“THE word of God is not chained,” St. Paul says in his letter to Timothy as he was suffering in prison, chained because of his passion for spreading the Gospel of Jesus Christ. Such words are meaningful to us in this present time as we continue to face the problems of violence, war, poverty, and apathy towards God around the world.
Yet, Paul’s words are true despite these constant challenges. Now and then the Word of God creeps up to penetrate our lives, be it in churches, temples, books, newspapers, televisions, Internet and social networks. The work of New Evangelization that the John Paul II and Benedict XVI had asked to do happens when we post biblical verses, homilies, and heartwarming photos and messages on Facebook, Twitter, and Instagram.
What is even more powerful are the living testimonies of people in sharing the truth, the goodness, and the beauty of the Gospel. Pope Francis is the leading example of our times. His words have infiltrated the technological world. God is using him to unchain and to unleash the liberating power of the Gospel.
The Word of God has power to heal. Some months ago, a woman emailed me to thank me for an article I wrote about spiritual healing. “When I read your article regarding that particular Sunday, Father, I felt some relief. I kept it in my wallet and kept reading it over and over again. I even made copies for my friends,” this reader wrote to me.
In the Gospel this Sunday we encounter the healing words of Jesus. “Go show yourselves to the priests,” Jesus told the ten lepers. Luke’s Gospel tells us then that “as they were going they were cleansed. And one of them, realizing he had been healed, returned, glorifying God in a loud voice; and he fell at the feet of Jesus and thanked him.”
We have to reclaim the Gospel’s potential to heal and to transform our lives. We cannot allow it to be hidden. Nor should we be timid about proclaiming it. Nowadays we must do this passionately and vigorously. As Luke 12:13 states, “Accordingly, whatever you have said in the dark will be heard in the light, and what you have whispered in the inner rooms will be proclaimed upon the housetops.”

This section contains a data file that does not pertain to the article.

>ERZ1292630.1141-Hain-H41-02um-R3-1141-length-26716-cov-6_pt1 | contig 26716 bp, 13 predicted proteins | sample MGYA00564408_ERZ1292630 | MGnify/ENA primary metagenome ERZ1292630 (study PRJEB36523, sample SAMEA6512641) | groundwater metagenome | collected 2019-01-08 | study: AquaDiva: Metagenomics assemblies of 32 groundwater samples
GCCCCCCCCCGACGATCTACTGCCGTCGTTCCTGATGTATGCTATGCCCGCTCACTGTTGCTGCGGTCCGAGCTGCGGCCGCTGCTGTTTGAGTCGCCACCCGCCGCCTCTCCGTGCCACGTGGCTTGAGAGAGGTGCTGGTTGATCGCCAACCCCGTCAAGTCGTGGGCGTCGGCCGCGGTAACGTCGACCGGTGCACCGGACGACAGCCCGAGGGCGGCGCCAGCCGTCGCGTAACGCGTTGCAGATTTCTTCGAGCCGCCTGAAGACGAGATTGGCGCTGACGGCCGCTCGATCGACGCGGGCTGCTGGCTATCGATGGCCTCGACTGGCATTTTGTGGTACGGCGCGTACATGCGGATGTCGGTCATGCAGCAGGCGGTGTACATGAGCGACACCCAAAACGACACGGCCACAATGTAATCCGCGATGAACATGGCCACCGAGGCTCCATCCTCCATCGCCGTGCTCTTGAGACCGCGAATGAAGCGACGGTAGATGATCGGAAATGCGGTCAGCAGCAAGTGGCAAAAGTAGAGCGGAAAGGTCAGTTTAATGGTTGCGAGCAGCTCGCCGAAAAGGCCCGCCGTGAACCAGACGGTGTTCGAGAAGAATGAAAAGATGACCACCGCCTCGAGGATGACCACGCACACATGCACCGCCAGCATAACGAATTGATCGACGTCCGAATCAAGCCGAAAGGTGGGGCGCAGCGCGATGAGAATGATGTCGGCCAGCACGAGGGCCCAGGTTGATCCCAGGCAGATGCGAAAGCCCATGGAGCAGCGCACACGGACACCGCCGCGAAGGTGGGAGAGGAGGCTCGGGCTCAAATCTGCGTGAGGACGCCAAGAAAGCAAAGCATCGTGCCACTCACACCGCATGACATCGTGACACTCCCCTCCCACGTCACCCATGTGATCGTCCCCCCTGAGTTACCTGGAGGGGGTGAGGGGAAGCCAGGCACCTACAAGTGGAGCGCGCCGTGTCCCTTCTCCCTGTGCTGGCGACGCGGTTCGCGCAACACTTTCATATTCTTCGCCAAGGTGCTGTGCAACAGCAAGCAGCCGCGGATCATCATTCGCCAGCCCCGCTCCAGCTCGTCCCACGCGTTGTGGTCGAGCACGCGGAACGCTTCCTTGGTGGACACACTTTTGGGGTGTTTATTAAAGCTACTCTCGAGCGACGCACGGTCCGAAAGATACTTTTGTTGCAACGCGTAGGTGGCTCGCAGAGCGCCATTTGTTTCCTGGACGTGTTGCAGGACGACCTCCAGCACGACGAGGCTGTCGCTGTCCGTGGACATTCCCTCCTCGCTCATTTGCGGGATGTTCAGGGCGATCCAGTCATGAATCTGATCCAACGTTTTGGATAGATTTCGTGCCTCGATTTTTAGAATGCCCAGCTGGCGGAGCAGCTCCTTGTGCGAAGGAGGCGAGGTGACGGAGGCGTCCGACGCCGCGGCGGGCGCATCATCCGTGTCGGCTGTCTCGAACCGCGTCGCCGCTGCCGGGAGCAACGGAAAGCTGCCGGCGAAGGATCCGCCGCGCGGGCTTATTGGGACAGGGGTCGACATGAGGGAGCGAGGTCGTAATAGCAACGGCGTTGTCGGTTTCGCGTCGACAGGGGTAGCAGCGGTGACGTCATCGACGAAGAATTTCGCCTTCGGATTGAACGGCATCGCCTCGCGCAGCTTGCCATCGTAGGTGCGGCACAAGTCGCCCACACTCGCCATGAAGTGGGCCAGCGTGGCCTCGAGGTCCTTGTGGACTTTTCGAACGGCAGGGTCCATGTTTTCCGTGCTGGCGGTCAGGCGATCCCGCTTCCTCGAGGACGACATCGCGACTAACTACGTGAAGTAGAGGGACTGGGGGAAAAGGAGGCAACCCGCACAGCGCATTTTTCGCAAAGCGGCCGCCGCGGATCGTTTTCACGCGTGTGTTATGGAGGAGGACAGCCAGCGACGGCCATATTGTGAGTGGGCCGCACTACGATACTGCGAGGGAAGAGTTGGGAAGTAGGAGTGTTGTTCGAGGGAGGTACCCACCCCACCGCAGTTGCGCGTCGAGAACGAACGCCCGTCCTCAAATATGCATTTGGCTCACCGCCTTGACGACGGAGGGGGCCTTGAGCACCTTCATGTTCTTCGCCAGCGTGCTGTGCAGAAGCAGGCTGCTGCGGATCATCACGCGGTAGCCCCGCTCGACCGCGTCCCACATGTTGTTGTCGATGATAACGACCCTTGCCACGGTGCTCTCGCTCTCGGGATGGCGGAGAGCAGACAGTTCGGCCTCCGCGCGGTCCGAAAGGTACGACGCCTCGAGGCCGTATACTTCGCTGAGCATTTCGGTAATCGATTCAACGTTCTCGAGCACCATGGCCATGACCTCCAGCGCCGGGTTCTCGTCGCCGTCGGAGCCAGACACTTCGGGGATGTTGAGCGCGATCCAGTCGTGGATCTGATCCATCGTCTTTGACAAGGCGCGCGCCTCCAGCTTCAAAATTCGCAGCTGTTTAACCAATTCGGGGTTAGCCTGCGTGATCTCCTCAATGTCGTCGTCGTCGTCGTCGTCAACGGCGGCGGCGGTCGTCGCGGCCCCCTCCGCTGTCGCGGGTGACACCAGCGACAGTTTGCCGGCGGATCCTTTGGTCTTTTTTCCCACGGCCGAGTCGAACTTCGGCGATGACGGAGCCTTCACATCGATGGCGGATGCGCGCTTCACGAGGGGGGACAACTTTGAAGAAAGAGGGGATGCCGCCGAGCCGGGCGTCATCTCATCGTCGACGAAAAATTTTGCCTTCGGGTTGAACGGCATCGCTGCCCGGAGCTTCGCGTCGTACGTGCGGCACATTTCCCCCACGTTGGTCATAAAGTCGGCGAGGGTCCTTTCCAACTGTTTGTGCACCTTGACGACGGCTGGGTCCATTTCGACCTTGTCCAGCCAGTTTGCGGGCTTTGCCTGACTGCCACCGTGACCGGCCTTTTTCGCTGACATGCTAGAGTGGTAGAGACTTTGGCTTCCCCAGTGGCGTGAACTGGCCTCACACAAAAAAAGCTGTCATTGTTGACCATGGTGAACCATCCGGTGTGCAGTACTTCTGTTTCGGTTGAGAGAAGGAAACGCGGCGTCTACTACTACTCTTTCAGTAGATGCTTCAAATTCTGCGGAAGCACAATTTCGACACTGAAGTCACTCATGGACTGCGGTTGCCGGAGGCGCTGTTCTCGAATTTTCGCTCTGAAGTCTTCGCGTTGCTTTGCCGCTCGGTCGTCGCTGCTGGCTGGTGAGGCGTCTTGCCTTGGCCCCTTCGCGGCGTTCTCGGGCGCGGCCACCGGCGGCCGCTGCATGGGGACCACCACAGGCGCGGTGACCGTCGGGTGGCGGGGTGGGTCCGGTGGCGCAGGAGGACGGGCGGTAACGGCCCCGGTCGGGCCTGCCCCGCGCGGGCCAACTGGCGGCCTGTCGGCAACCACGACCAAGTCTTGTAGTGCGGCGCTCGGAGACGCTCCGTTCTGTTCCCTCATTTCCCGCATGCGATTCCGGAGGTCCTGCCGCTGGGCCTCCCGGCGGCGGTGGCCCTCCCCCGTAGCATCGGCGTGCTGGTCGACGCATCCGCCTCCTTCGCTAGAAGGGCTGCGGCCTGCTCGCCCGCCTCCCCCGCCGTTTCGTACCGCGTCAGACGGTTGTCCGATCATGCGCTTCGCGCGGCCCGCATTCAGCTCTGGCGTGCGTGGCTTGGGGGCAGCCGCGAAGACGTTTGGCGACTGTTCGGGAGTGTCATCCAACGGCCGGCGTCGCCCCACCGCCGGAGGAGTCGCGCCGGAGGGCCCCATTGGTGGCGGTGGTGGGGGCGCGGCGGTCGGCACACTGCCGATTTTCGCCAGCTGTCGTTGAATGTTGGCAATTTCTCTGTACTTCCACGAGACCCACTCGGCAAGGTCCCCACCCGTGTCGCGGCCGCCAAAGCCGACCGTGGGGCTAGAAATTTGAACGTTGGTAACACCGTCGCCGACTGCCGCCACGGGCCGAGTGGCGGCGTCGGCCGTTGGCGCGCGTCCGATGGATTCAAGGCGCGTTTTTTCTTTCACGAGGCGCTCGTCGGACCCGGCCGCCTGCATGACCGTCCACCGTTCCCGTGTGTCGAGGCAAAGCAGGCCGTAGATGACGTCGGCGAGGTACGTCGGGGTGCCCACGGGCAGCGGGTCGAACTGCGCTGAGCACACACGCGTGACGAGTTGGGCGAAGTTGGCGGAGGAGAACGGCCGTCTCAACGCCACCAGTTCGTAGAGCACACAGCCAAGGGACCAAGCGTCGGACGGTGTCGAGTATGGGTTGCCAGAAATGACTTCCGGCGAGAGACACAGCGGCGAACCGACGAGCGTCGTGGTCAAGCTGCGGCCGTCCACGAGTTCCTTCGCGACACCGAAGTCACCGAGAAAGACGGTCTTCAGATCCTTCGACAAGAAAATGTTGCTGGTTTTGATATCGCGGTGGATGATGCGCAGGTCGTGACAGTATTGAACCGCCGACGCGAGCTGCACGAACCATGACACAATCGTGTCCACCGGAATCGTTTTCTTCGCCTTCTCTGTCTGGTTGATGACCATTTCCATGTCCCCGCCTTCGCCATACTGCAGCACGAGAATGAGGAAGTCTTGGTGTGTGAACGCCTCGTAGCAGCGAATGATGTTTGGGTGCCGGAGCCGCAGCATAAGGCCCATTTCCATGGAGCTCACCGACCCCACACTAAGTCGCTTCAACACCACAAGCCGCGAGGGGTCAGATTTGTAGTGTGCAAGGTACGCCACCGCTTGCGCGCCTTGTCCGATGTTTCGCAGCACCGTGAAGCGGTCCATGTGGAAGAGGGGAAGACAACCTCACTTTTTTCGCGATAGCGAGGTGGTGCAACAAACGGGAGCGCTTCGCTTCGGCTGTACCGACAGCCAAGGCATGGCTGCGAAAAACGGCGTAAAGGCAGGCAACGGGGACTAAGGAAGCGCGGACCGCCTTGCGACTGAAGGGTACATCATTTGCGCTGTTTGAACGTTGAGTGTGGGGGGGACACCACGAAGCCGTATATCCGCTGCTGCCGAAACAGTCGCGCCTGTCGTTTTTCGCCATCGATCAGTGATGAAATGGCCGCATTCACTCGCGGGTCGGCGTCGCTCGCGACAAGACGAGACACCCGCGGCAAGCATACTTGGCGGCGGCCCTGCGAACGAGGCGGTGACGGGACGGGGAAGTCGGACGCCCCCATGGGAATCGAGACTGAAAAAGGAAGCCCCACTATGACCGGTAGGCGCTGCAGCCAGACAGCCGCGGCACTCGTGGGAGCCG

For many parishioners proclaiming the Gospel can be the simple task of taking a church bulletin to neighboring homes or leaving them at the lobbies of a doctor’s clinic. For the techie ones, it can be writing a brief reflection on the daily readings to post it on Facebook. For parents, it is the sacrifice of sending their children to a Catholic school or to a religious education program and convincing other parents to do the same. For others, it can be joining a church choir, volunteering as a lector, an usher or a catechist.
Still, the most powerful way to proclaim the Gospel is by our actions, the living in and out of the Gospel in our lives. It is through the demonstration of love, affection, and kindness in one’s church community and family.
May God open our lips to proclaim his Word so that we can unchain others from the darkness of sin and death!
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Reverend Rodel G. Balagtas attended St. John Seminary in Camarillo, California and earned his Doctor of Ministry in Preaching from Aquinas Institute of Theology in St. Louis, Missouri. For twenty years, he has been in the parish ministry of large multi-cultural communities. Since 2002, he has been the pastor of Immaculate Heart of Mary Church in Los Angeles. Please email Fr. Rodel at firstname.lastname@example.org.